Semiconductor firms are about to get showered with cash thanks to a new bill, The CHIPS and Science Act of 2022—CHIPS standing for, cleverly, The CREATING HELPFUL INCENTIVES TO PRODUCE SEMICONDUCTORS Act. Because it involved free money for capitalists, 17 Republicans (out of 50) voted for it despite their habit of voting against almost anything supported by Democrats except money for the Pentagon. Biden is scheduled to sign it on Tuesday, August 9.

It’s a $280 billion package designed to encourage semiconductor manufacturing and research in the US. Pundits and generals have watched with increasing alarm as chipmaking moved from an industry dominated by the US and to a lesser extent Western Europe to a heavily Asian affair, meaning Taiwan, South Korea, and China (the big threat lurking behind all the worry, of course). The covid crisis highlighted how dependent US and European producers—carmakers, computer companies, appliance manufacturers—have become on Asian chipmakers.

The CHIPS Act is supposed to address all that, bringing the industry back home and restoring the Silicon Valley to its rightful place of global dominance. But that’s not all. When she wasn’t stoking war with China (which would require plenty of advanced chips, presumably sourced from countries other than China), Nancy Pelosi took time out to say that the CHIPS Act would create “nearly 100,000 good-paying, union jobs.” One is skeptical.


Among its provisions is $53 billion in subsidies to the US chip industry to encourage domestic R&D. Of that, $39 billion is a direct subsidy, and the rest is for “workforce development” and speeding up the “lab to fab” pipeline. The bill also includes large tax writeoffs for companies that expand chip facilities in the US, which would theoretically close the cost gap between building here and abroad. Aid won’t be confined to American firms; industry leader Taiwan Semiconductor Manufacturing Co. (TMSC) will be eligible as long as they do the work here.

The Biden administration is touting a plant Intel is building in Ohio—he even devoted 147 words to it in his State of the Union address—as proof of the CHIPS Act’s powers, but Intel has been playing politics with the project. In June, impatient with Congressional dithering on the bill, it canceled a formal groundbreaking ceremony, emphasizing that it’s building plants in countries that have gotten their subsidy act together. (Mercifully, the EU has its own Chips Act.) Intel also said its long-term plans for the site would depend on the continuing flow of free federal cash. (TSMC said its investment plans also depended on adoption of the bill.) On its passage, ​Intel CEO Pat Gelsinger said, “I’m excited to put shovels in the ground as Intel moves full speed ahead to start building in Ohio,” though I suspect Gelsinger himself won’t be operating any shovels. Intel may be happy, but just last month some smaller firms were complaining that it and the other giants would get all the money and they’d be frozen out.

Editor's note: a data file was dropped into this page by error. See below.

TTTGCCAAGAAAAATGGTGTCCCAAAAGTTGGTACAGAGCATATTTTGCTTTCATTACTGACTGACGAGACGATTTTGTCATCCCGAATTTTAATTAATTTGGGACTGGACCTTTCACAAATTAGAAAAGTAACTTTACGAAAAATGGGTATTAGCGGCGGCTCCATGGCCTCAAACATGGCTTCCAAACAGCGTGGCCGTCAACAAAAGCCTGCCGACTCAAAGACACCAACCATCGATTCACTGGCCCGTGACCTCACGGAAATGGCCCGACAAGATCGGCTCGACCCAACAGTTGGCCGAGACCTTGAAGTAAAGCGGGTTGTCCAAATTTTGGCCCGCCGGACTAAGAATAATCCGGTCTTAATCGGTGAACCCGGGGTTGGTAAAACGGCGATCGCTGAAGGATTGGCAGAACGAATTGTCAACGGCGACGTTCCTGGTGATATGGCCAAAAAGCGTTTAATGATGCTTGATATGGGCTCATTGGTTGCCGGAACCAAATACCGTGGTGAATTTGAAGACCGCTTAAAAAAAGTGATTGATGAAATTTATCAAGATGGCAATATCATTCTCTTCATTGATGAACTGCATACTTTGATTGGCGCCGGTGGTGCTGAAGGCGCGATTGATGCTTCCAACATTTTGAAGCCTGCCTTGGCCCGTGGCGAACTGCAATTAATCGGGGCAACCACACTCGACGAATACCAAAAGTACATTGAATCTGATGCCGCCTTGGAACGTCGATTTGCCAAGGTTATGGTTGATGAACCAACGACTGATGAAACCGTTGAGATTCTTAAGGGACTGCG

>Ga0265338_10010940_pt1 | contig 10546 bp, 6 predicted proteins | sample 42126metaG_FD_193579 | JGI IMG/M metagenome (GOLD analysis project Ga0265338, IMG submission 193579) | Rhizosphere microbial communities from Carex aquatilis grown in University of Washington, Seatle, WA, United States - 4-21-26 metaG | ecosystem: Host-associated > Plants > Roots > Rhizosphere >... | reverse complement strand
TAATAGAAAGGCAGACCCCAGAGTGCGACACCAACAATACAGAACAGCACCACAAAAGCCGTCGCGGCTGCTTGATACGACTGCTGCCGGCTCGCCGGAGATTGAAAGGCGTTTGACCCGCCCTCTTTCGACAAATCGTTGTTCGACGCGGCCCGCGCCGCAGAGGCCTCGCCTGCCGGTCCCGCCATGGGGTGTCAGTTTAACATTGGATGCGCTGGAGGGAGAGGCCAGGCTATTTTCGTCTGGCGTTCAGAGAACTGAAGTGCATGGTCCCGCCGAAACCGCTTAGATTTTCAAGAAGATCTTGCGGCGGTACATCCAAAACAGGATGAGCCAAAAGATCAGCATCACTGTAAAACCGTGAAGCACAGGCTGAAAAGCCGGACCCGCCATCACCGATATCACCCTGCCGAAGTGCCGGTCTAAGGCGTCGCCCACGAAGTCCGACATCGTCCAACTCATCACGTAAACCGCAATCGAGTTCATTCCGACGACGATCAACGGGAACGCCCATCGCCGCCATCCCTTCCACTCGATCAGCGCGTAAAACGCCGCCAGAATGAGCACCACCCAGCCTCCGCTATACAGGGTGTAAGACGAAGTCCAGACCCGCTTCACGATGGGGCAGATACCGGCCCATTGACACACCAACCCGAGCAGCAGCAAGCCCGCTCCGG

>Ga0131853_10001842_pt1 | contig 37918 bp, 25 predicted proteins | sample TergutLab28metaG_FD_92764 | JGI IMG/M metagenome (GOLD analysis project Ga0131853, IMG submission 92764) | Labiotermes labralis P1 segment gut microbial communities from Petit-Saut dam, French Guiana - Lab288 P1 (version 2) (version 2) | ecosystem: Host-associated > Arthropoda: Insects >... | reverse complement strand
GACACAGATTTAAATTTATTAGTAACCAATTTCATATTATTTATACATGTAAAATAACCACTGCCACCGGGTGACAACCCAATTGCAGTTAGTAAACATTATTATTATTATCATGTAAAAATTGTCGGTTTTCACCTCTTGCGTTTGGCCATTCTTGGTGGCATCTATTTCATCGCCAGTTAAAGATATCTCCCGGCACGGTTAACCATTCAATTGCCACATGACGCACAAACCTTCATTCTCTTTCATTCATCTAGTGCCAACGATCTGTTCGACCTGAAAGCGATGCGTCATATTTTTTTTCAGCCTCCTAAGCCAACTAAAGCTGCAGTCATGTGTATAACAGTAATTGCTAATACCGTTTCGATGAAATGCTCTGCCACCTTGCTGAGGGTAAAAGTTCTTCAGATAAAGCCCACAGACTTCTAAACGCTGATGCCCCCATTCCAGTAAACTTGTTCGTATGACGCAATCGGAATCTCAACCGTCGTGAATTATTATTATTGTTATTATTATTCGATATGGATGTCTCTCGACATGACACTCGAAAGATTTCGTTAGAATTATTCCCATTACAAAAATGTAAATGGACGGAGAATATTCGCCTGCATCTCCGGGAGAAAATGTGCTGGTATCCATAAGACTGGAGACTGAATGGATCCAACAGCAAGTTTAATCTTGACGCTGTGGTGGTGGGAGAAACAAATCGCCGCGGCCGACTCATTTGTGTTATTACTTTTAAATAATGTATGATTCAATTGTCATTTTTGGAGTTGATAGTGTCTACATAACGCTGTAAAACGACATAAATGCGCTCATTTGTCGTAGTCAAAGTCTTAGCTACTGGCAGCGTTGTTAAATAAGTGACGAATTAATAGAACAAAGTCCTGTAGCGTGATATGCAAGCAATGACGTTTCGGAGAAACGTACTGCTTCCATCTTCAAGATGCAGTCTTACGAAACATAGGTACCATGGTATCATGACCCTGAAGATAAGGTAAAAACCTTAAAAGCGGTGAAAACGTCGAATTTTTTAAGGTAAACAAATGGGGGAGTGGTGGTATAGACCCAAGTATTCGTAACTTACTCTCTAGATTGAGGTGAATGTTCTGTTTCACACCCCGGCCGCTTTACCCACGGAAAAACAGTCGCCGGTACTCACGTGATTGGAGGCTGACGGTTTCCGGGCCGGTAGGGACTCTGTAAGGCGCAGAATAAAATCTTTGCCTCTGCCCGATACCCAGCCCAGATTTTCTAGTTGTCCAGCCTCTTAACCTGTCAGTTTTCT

About $200 billion will be also devoted to basic research in computing, robotics, and semiconductors through the National Science Foundation and other federal agencies. Universities getting grants under the program would be prohibiting from participating in educational partnerships with the Chinese government known as Confucius Institutes. These have been under relentless attack for nearly a decade, as the anti-China campaign ramped up.

Worries have been raised about the return of “industrial policy,” pronounced dead in the 1980s (though the Reagan administration did craft a giant aid package for the chip industry known as SEMATECH). Rather than the return of industrial policy, what’s actually distressing is watching public money go into private coffers with so little coming in return.

The CHIPS Act bars its beneficiaries from using the money to do stock buybacks or pay dividends, though it’s not clear how one set of a few billion dollars can be distinguished from another. It would also deny money to firms expanding in China and other countries deemed unfriendly. Economic warfare is ramping up.

billions in buybacks

Criticism of the bill from the left has largely focused on the quickness of US firms to expand abroad. Bernie Sanders said, “Any company who is prepared to go abroad, who has ignored the needs of the American people, will then say to the Congress, ‘Hey, if you want us to stay here, you better give us a handout.’”

He is right, though that is pretty standard practice in American capitalism. His colleague Sherrod Brown, who might have been relied on for a denunciation, likes the bill because of the Intel plant in his state, Ohio. And few Congresspeople could turn down cash for universities in their states and districts.

It was probably an oversight, but Sanders could also have pointed out how much the likely recipients have already spent on stock buybacks. It’s a small fortune. 

Between 2010 and 2021, ten top semiconductor firms spent $168 billion buying their own stock.* Here’s a graph of the running total of buybacks for those ten firms, and Intel, the biggest chip firm. It alone spent $86 billion over the same period. Both sums vastly exceed the $39 billion the gov is showering on the industry in direct subsidies.

Stock buybacks, chip firms, cume

As this graph shows, there was a burst of buyback activity in 2018 and 2019. Probably not coincidentally, 2017 was the year when Trump’s corporate tax cuts took effect. In theory, those were supposed to contribute to a burst of investment; they didn’t. Though the buyback pace eased after covid hit, 2021’s total was still higher than all but one year between 2010 and 2017.